Shalom Life | November 14, 2014

Shalom, Nebraska: A Jewish Culture Guide

Nebraska might not be the first place that comes to mind when you think of locations with rich, Jewish cultures, but the rural Northwest state actually has a lot to offer, both past and present.

By: Sara Torvik

Published: November 4th, 2014 in Culture » Society » News

And we’re off, to anywhere and everywhere, as we say ‘Shalom’ every week to different global travel destination. World cities, provincial towns, and even the most unassuming of suburbs are infused with Jewish history and culture, some of which is waiting to be discovered.

For the pious follower, the curious traveler, or the intrepid adventurer, we’ll unearth the best of what to do and where to go. Be it an emerging subculture, a historical landmark, or simply a triumph of art in any form, Jewish experiences are found around the world; and likely as well in your backyard.

It may be in the destination, the journey, or the company, but there is much to uncover and celebrate near and far, so hurry up and get going.

Shalom, Nebraska


Jewish history in Nebraska goes back to the 1850s, and is most prominent in Omaha, the largest city in the state. The Jewish community in Omaha is known for the many significant cultural, economic and social contributions it made to the city.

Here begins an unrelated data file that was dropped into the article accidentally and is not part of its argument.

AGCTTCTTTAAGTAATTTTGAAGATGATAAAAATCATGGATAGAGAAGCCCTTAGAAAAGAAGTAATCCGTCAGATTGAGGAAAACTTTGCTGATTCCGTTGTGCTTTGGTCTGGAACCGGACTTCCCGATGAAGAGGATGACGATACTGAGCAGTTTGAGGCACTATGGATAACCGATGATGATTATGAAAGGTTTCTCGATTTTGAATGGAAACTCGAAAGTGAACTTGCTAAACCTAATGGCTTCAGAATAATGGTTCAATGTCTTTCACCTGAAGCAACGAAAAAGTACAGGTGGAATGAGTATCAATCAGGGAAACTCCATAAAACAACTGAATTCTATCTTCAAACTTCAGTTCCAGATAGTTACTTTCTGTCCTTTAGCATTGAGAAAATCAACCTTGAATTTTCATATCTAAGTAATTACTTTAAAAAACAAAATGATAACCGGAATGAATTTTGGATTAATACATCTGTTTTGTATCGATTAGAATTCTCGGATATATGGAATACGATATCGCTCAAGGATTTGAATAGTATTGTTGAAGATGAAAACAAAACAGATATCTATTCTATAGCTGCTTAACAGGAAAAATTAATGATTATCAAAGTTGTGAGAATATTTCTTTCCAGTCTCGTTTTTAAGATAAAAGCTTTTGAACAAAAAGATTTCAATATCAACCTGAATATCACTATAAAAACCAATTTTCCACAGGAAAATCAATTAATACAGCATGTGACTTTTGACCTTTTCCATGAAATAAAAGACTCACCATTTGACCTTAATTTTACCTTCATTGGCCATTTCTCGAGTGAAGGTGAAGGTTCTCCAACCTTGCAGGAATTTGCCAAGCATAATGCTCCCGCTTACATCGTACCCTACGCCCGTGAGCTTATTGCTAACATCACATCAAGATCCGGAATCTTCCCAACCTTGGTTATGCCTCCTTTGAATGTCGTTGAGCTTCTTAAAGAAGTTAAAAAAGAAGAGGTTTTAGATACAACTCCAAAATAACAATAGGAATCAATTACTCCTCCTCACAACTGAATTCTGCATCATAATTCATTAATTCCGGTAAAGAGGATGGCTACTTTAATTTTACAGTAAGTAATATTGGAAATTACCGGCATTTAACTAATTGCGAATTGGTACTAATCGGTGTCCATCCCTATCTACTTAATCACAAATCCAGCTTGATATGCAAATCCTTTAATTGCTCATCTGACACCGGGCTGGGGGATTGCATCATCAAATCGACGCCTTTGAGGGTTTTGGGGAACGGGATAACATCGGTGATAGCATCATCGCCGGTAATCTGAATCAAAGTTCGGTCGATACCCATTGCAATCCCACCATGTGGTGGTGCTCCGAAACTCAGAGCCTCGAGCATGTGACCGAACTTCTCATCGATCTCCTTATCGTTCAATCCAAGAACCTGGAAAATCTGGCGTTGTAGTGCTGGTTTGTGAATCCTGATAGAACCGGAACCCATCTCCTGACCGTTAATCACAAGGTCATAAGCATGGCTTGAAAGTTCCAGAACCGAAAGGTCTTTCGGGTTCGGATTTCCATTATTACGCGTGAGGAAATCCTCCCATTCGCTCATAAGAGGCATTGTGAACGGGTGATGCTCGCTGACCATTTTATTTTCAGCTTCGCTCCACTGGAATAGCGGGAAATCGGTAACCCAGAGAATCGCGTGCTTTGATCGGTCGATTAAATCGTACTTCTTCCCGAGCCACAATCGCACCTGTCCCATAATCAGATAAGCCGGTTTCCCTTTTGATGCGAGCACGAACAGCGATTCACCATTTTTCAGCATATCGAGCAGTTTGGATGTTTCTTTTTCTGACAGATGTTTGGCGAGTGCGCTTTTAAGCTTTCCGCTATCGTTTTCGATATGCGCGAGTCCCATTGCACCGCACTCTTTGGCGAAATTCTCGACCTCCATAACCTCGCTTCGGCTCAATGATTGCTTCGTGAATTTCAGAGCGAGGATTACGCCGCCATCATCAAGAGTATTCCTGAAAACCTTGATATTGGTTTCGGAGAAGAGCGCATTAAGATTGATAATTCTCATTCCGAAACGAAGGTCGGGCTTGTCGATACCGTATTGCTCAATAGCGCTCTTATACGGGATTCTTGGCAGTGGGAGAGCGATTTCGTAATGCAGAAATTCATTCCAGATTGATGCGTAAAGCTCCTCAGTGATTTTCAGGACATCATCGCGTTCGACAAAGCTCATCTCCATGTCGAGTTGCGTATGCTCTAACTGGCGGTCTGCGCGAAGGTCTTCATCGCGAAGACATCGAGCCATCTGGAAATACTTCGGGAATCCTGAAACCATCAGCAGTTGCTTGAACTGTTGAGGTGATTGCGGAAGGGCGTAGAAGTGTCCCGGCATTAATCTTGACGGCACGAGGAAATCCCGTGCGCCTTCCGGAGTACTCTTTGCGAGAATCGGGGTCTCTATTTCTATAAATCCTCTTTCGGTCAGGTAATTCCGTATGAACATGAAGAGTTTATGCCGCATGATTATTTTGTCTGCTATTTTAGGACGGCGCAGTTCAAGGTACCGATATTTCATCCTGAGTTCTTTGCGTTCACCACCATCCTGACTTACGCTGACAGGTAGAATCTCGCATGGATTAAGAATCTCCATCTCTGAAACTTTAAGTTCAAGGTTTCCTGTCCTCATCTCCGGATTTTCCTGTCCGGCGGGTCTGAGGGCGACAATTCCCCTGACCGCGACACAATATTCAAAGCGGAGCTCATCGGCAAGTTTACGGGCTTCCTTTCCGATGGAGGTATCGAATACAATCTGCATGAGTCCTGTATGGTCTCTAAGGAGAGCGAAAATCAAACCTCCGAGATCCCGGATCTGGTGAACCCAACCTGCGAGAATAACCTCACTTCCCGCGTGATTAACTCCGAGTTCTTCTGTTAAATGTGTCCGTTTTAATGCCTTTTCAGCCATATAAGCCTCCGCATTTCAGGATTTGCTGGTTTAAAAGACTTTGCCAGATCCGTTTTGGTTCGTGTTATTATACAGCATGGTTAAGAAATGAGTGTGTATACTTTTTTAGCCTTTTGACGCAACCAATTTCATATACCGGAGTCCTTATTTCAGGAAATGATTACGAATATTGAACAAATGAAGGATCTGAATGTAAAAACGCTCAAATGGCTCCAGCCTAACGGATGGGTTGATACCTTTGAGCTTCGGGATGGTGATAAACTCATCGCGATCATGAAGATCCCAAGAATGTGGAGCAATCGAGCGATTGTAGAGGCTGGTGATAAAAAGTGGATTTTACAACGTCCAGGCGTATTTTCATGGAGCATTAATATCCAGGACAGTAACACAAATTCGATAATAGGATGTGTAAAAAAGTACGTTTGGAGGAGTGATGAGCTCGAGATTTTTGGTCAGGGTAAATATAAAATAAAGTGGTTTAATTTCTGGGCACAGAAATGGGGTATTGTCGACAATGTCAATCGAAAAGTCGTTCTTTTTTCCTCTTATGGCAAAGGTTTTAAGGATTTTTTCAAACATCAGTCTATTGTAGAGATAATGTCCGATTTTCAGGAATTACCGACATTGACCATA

The first Jewish settlers came to the city shortly after it was founded in 1856, and most of the came from Eastern Europe and the Russian Empire. Many of the immigrants were active in working class and socialist politics, especially during the 1920s and 1930s, while many others established themselves as merchants and businessmen in the city. The Jewish community was heavily involved in philanthropy and created many important cultural and charitable institutions. The renowned Jewish feminist author, Tillie Olsen worked when she was young in the meatpacking plants and helped organize unions, and the Jewish youth organization Aleph Zadik Aleph was established by immigrants in Omaha.

Many strong Jewish religious congregations were also formed early on, especially by the Orthodox and Reformed leaders. Temple Israel was founded in January of 1871 and was the first Jewish congregation in Nebraska. Immediately after the temple was founded, the congregation formed a burial society and established the Pleasant Hill Cemetery in order to provide ritual services to the city's Jewish community. Rabbi Leo M.

Temple Israel

Franklin, a recent graduate of Hebrew Union College, became the Temple Israel’s most well known and respected rabbi in 1892. He even had many prominent admirers within the Christian community in Omaha for being such an eloquent and idealistic preacher. Franklin’s achievements include adoption of the Union Prayer Book and pushing to increase the Building Fund, slated for the construction of a new and larger Temple for the congregation.

Find out more about Nebraska's rich Jewish history and culture on the next page!

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